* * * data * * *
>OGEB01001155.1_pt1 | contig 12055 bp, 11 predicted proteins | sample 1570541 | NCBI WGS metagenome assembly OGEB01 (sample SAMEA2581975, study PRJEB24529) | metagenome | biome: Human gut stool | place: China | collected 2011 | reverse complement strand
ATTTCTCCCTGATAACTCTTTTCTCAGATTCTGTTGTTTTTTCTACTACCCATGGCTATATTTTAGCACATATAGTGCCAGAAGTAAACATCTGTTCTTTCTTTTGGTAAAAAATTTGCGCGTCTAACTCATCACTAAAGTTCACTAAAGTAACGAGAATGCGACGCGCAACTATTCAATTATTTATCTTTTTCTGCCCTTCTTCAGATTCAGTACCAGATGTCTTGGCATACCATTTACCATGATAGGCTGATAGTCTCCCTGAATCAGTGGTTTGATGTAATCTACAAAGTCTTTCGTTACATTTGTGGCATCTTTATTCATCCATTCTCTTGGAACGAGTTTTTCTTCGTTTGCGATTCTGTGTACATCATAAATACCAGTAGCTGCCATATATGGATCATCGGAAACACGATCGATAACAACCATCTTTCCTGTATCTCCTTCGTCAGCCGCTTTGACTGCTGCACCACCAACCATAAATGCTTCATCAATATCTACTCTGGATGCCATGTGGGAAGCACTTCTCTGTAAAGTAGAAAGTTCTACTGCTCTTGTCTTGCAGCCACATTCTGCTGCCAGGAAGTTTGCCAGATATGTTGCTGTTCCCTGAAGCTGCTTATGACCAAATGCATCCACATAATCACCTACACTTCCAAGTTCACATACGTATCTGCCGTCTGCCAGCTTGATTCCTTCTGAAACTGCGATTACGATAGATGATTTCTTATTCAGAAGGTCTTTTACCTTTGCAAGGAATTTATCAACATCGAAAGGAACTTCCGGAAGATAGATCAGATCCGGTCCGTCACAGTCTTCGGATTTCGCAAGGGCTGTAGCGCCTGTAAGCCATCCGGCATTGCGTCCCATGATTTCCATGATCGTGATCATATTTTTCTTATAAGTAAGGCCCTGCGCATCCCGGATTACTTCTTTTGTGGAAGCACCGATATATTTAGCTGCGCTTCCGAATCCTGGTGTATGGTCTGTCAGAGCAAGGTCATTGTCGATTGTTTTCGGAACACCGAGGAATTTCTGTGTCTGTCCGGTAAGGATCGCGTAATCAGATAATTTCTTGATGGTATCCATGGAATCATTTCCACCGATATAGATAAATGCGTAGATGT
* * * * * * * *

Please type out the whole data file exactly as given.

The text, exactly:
>OGEB01001155.1_pt1 | contig 12055 bp, 11 predicted proteins | sample 1570541 | NCBI WGS metagenome assembly OGEB01 (sample SAMEA2581975, study PRJEB24529) | metagenome | biome: Human gut stool | place: China | collected 2011 | reverse complement strand
ATTTCTCCCTGATAACTCTTTTCTCAGATTCTGTTGTTTTTTCTACTACCCATGGCTATATTTTAGCACATATAGTGCCAGAAGTAAACATCTGTTCTTTCTTTTGGTAAAAAATTTGCGCGTCTAACTCATCACTAAAGTTCACTAAAGTAACGAGAATGCGACGCGCAACTATTCAATTATTTATCTTTTTCTGCCCTTCTTCAGATTCAGTACCAGATGTCTTGGCATACCATTTACCATGATAGGCTGATAGTCTCCCTGAATCAGTGGTTTGATGTAATCTACAAAGTCTTTCGTTACATTTGTGGCATCTTTATTCATCCATTCTCTTGGAACGAGTTTTTCTTCGTTTGCGATTCTGTGTACATCATAAATACCAGTAGCTGCCATATATGGATCATCGGAAACACGATCGATAACAACCATCTTTCCTGTATCTCCTTCGTCAGCCGCTTTGACTGCTGCACCACCAACCATAAATGCTTCATCAATATCTACTCTGGATGCCATGTGGGAAGCACTTCTCTGTAAAGTAGAAAGTTCTACTGCTCTTGTCTTGCAGCCACATTCTGCTGCCAGGAAGTTTGCCAGATATGTTGCTGTTCCCTGAAGCTGCTTATGACCAAATGCATCCACATAATCACCTACACTTCCAAGTTCACATACGTATCTGCCGTCTGCCAGCTTGATTCCTTCTGAAACTGCGATTACGATAGATGATTTCTTATTCAGAAGGTCTTTTACCTTTGCAAGGAATTTATCAACATCGAAAGGAACTTCCGGAAGATAGATCAGATCCGGTCCGTCACAGTCTTCGGATTTCGCAAGGGCTGTAGCGCCTGTAAGCCATCCGGCATTGCGTCCCATGATTTCCATGATCGTGATCATATTTTTCTTATAAGTAAGGCCCTGCGCATCCCGGATTACTTCTTTTGTGGAAGCACCGATATATTTAGCTGCGCTTCCGAATCCTGGTGTATGGTCTGTCAGAGCAAGGTCATTGTCGATTGTTTTCGGAACACCGAGGAATTTCTGTGTCTGTCCGGTAAGGATCGCGTAATCAGATAATTTCTTGATGGTATCCATGGAATCATTTCCACCGATATAGATAAATGCGTAGATGT